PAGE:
Visible signs of aging – oh, the enemy, for sure. For years my goal was simply not to let it get me the way it had gotten Mom. Her fair skin was deeply lined while she was still in her forties. She developed a turkey-wattle chin. When an angry colleague told her she “looked about 95 years old,” she shrugged it off. “I work rings around the woman, and she’s just jealous” – but I knew the insult had hurt. Lesson learned. Nobody was ever going to have the chance to say such things to ME.
As I entered my middle years, Botox became a trusted friend. When my sagging face began to look . . . well, saggy . . . and my double chin grew floppier by the day, I steeled myself for a facelift. It got rid of the jowls and wattle but not the wrinkles. Time had its own plan for etching itself on my skin.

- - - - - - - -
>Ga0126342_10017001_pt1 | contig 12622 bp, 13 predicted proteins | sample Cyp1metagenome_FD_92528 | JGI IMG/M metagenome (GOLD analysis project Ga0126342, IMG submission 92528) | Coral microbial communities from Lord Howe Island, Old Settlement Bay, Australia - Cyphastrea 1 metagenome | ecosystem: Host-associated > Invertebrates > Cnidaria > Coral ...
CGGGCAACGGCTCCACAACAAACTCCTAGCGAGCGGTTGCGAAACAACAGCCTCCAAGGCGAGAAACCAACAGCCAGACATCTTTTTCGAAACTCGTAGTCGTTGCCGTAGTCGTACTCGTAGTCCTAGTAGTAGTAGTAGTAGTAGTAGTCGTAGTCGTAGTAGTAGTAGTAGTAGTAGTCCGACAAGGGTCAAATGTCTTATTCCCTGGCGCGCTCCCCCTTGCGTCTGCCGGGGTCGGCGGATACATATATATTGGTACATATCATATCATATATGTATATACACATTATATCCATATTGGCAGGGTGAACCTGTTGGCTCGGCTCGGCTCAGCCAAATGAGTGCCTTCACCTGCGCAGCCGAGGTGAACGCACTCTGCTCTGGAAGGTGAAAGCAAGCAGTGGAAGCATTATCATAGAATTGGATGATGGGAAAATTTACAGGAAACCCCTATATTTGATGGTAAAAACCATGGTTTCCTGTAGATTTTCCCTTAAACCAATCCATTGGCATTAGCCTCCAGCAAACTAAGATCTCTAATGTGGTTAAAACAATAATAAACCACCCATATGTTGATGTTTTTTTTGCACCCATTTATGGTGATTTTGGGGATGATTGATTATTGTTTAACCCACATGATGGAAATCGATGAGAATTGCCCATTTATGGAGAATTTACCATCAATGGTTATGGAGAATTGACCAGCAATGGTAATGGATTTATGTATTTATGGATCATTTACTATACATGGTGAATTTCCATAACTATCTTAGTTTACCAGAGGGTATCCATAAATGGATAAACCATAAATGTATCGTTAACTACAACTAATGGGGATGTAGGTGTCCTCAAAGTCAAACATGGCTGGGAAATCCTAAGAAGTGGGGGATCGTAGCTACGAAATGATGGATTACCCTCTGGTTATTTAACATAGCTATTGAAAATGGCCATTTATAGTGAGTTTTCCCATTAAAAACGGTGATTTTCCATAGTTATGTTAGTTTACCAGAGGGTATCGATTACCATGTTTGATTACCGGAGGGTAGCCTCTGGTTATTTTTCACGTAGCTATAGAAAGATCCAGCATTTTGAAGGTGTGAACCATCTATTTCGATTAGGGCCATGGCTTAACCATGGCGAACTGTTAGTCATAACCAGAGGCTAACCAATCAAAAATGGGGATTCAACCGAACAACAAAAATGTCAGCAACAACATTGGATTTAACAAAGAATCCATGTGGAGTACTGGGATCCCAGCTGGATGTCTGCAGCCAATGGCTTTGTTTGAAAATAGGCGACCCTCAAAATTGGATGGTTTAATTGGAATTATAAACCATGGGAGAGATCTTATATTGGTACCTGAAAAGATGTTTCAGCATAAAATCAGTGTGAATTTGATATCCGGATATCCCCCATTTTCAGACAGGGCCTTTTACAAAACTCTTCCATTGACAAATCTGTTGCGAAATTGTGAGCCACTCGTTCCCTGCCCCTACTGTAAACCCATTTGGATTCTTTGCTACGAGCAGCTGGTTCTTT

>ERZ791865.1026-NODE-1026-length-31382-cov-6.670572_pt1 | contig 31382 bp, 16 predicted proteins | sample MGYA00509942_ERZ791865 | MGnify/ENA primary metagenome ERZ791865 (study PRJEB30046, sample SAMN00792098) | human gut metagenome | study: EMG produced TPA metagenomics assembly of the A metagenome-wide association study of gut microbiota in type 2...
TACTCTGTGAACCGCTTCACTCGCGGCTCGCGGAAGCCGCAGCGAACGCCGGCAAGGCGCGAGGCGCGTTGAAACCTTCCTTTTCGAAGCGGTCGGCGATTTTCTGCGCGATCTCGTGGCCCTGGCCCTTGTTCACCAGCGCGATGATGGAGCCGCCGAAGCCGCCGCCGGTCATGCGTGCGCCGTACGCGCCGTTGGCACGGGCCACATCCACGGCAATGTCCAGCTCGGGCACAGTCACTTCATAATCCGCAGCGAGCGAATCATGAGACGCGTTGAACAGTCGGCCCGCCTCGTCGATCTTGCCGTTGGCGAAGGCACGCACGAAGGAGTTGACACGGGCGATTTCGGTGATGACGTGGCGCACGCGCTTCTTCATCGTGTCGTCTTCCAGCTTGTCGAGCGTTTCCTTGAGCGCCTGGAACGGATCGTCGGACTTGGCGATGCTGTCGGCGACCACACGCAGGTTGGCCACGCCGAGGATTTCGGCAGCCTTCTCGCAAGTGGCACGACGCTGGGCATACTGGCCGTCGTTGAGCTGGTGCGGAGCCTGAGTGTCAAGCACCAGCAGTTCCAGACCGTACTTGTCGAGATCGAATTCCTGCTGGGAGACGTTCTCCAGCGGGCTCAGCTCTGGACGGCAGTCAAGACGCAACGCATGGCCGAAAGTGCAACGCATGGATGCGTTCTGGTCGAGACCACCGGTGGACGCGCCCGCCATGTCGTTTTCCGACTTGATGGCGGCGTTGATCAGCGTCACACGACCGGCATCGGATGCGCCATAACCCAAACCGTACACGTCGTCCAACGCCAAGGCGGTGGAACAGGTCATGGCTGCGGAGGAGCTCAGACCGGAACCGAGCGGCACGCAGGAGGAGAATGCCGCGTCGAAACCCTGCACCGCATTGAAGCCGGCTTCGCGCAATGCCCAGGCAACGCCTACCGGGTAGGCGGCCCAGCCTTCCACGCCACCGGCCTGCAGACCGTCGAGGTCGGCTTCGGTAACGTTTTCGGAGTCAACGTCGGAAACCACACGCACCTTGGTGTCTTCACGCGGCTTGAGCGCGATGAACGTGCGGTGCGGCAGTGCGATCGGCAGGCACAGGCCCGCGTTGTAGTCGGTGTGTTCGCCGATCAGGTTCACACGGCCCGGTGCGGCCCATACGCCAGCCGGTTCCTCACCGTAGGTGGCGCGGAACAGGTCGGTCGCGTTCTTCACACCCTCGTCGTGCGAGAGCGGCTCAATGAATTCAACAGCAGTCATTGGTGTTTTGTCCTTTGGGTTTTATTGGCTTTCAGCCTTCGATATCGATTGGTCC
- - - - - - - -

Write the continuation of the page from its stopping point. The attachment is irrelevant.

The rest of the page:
Then my 57-year-old husband, the handsome, fit-looking man I’d lived with for more than 30 years, died of a massive heart attack while hiking in the mountains with his brother. That was six years ago. I haven’t worried about my wrinkles since.
What concerns me now is spending time with people I love, while I still can. Working as much as I can, while I still can. I’ve even had the chance to write a few books about aging women, plastic surgery and all. Time and age, those old adversaries, have turned out to be gifts.
In the mirror these days, I see an aging woman with a pale, lined face, who looks a lot like Mom once did. I wonder now why I ever wanted to eradicate her from my reflection – why any of us do. Except for the wealth of warm memories, it’s all of her that I have left.